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« Reply #6 on: September 11, 2013, 12:03:28 PM »

Why bother with toys?

take a look at this (operated into a dummy load)

http://www.youtube.com/watch?v=Uua5cO3_26c

btw, it's a "spark" transmitter. The gap is just one component.

73 de Jim, N2EY
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K0OD
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« Reply #7 on: September 11, 2013, 12:37:25 PM »

I made one that worked from a door buzzer connected to an antenna when I was about 10 years old.  I think you can still find buzzers in some hardware stores.
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KA4POL
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« Reply #8 on: September 11, 2013, 09:36:10 PM »

The real spark gap: http://www.youtube.com/watch?v=k8lXOnsvD80
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G3RZP
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« Reply #9 on: September 12, 2013, 02:27:46 PM »

>Here men of all ranks, who had never seen a W/T set were being trained to understand, use, and repair them.<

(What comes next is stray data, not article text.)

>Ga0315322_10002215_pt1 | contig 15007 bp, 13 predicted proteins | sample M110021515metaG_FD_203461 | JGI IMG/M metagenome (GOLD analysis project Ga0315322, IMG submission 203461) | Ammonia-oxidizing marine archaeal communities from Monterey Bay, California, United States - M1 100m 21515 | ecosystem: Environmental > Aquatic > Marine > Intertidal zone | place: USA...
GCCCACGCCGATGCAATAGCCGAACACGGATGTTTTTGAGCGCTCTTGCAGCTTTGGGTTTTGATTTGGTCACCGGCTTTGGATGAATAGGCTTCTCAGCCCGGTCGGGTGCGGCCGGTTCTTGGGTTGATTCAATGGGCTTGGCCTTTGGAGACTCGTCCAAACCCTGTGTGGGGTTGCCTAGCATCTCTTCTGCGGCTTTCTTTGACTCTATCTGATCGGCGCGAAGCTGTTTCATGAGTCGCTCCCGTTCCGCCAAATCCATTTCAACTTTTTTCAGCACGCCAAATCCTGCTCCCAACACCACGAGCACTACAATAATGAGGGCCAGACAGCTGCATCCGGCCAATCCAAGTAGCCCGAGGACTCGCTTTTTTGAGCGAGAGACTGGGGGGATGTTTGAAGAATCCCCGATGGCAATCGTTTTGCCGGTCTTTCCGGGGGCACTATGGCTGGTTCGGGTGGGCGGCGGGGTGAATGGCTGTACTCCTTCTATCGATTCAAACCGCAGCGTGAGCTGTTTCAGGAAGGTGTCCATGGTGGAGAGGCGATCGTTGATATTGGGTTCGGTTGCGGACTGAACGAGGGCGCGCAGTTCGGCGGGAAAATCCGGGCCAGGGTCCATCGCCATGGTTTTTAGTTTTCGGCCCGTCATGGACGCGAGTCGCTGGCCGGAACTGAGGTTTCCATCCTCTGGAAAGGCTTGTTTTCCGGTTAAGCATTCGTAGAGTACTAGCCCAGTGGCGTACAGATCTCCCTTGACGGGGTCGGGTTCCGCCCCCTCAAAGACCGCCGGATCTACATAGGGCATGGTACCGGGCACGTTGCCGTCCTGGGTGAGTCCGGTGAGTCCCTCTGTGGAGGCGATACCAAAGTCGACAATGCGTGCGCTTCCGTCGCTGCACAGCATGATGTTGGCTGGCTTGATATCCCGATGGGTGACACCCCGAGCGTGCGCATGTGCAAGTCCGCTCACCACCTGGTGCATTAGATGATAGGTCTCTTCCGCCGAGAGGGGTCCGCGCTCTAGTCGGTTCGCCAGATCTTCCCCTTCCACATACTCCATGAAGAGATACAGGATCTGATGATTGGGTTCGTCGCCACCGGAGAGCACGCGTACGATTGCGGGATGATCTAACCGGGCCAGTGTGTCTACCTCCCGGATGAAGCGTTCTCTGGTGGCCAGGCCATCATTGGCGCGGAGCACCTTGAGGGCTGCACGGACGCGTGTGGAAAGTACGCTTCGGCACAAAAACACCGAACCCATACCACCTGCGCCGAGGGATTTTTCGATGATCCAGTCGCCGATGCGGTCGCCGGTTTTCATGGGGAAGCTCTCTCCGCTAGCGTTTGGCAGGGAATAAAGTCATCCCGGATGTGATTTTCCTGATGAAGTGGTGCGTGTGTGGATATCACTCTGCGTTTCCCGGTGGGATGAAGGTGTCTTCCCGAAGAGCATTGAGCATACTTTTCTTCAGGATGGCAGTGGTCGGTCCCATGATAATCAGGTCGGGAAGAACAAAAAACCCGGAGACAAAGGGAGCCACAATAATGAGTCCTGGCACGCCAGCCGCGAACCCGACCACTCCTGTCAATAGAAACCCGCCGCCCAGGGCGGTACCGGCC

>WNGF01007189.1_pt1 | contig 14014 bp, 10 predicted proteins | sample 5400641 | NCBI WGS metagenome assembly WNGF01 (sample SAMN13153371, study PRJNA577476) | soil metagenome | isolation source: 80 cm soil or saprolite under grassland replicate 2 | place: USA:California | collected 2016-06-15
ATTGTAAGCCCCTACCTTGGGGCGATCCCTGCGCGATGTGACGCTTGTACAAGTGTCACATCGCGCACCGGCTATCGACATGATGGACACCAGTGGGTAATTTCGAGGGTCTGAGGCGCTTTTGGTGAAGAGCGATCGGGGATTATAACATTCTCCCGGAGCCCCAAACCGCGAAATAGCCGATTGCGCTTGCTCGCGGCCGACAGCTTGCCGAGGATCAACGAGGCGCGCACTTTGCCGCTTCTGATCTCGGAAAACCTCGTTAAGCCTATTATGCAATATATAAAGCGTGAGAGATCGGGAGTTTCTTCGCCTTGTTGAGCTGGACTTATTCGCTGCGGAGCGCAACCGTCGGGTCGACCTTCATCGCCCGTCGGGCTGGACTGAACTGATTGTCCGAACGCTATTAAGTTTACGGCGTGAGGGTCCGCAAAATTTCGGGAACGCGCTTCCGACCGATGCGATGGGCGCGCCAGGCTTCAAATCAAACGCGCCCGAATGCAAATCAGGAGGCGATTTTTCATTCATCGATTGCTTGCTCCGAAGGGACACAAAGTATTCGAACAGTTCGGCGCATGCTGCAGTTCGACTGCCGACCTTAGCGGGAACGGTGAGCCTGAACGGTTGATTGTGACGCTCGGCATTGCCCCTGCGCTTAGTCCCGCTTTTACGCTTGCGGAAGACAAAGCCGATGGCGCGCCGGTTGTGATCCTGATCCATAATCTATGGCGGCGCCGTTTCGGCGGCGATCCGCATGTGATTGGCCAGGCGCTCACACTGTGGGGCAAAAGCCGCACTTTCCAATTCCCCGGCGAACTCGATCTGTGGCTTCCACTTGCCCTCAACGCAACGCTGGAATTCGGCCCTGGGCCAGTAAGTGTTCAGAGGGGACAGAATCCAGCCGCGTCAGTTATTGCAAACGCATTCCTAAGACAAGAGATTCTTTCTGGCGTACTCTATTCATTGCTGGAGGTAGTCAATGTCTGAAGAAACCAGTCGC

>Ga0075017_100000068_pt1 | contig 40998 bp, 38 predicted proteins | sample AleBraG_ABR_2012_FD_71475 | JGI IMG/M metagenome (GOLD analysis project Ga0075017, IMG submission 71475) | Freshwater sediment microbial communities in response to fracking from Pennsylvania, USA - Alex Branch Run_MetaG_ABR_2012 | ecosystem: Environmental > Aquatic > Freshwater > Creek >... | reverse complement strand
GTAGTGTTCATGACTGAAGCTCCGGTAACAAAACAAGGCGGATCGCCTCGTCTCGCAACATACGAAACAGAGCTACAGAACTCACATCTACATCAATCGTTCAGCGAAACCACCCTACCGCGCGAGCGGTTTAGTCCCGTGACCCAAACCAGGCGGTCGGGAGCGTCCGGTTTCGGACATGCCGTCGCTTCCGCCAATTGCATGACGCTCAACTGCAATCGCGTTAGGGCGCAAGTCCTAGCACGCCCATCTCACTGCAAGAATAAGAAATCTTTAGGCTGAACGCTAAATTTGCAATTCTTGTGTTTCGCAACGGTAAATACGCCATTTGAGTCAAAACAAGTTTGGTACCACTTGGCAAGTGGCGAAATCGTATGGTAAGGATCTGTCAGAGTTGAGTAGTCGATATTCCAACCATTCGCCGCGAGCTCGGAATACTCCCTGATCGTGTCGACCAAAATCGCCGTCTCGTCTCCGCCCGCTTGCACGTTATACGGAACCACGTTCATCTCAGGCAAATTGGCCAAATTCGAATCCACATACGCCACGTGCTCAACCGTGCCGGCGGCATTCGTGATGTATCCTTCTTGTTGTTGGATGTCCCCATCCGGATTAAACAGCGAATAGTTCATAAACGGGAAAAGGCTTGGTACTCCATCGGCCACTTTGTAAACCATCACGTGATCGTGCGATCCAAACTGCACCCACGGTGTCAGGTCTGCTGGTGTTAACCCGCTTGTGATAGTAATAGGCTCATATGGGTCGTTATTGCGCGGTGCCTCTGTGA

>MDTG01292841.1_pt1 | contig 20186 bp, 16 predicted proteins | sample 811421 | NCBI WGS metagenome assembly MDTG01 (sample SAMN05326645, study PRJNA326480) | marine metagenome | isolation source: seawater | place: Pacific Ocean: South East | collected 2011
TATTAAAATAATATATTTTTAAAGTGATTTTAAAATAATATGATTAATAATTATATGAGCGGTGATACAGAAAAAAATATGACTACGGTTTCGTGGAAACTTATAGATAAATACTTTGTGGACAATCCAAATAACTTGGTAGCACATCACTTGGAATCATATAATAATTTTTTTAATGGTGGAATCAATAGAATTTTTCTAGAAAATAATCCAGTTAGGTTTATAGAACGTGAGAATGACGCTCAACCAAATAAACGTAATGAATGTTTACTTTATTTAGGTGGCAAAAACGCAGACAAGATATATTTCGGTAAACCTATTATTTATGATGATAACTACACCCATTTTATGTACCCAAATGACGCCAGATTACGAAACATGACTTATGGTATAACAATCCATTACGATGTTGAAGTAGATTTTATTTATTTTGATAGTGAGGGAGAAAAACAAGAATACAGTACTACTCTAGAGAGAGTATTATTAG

In 1941/2, a new RAF recruit got 6 weeks of basic training. To be a WO (Wireless Operator), he got 13 weeks to learn about basic transmitters and how to tune them, TRF and superhet receivers and how to use them to copy signals in Morse at 20wpm, and to be able to do all this while in a bomber over Germany being shot at. He may well have been a WOP/AG - as well - Wireless Operator /Air Gunner, although that at least prevented him being "Tail end Charlie".

It's fair to say that the level of understanding required was at least as great if not greater than that required for answering a "vote for Joe" amateur Extra class licence today........
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KB4QAA
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« Reply #10 on: September 12, 2013, 05:21:50 PM »